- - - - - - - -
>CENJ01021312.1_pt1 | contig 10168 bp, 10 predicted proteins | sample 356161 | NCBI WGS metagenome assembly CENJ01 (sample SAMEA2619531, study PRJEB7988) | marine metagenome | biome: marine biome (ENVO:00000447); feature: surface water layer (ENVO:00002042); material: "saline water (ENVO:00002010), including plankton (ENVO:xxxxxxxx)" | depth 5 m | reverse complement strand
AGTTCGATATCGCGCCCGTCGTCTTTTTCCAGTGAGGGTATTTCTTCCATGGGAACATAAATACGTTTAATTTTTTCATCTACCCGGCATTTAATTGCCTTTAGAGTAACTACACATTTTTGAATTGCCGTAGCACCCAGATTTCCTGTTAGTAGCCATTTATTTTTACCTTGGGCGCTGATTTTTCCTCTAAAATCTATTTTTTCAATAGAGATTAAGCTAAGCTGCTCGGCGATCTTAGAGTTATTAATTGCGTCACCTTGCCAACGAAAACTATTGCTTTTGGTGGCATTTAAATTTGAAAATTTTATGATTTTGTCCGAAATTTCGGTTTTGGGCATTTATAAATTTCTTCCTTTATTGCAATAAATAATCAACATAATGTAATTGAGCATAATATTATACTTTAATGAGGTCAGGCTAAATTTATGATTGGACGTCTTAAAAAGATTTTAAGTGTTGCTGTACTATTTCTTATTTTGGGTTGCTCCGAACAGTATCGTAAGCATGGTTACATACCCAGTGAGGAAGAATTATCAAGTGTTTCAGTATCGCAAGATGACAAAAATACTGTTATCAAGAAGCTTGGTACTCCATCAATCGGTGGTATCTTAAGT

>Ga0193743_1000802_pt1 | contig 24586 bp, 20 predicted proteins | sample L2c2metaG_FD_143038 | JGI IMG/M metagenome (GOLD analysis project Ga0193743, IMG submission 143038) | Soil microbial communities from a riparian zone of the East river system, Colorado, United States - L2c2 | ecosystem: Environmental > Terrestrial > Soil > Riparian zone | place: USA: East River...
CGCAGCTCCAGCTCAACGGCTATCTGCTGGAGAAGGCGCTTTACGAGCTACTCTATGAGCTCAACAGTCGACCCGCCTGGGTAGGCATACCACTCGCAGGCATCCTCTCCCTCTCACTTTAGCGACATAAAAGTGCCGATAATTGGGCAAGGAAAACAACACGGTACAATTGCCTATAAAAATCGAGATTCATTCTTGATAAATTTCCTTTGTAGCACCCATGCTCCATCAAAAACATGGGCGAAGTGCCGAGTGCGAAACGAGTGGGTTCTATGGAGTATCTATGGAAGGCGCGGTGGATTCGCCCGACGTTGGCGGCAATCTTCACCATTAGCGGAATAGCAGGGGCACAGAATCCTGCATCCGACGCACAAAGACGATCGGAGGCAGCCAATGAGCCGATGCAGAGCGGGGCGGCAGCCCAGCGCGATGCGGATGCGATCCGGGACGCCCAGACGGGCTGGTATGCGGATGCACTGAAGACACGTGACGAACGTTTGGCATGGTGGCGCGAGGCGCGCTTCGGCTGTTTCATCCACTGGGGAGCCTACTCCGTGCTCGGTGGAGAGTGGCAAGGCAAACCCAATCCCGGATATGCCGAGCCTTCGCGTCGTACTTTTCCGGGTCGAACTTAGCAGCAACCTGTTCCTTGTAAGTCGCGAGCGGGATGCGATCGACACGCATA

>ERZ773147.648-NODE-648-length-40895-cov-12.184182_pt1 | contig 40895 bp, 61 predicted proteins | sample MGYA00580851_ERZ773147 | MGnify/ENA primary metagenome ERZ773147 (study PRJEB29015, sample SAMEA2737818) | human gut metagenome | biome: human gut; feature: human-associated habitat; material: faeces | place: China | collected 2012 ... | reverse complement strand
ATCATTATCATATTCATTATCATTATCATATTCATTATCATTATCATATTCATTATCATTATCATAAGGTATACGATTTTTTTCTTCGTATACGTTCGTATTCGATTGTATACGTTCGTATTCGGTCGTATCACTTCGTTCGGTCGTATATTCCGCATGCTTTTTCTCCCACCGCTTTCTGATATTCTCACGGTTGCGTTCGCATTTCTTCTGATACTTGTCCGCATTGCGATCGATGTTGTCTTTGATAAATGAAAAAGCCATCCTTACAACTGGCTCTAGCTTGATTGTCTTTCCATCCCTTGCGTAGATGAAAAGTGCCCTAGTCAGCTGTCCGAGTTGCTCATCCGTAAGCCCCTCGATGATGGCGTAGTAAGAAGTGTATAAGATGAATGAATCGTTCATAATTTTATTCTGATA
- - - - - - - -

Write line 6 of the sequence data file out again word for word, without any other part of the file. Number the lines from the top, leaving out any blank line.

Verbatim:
ATCATTATCATATTCATTATCATTATCATATTCATTATCATTATCATATTCATTATCATTATCATAAGGTATACGATTTTTTTCTTCGTATACGTTCGTATTCGATTGTATACGTTCGTATTCGGTCGTATCACTTCGTTCGGTCGTATATTCCGCATGCTTTTTCTCCCACCGCTTTCTGATATTCTCACGGTTGCGTTCGCATTTCTTCTGATACTTGTCCGCATTGCGATCGATGTTGTCTTTGATAAATGAAAAAGCCATCCTTACAACTGGCTCTAGCTTGATTGTCTTTCCATCCCTTGCGTAGATGAAAAGTGCCCTAGTCAGCTGTCCGAGTTGCTCATCCGTAAGCCCCTCGATGATGGCGTAGTAAGAAGTGTATAAGATGAATGAATCGTTCATAATTTTATTCTGATA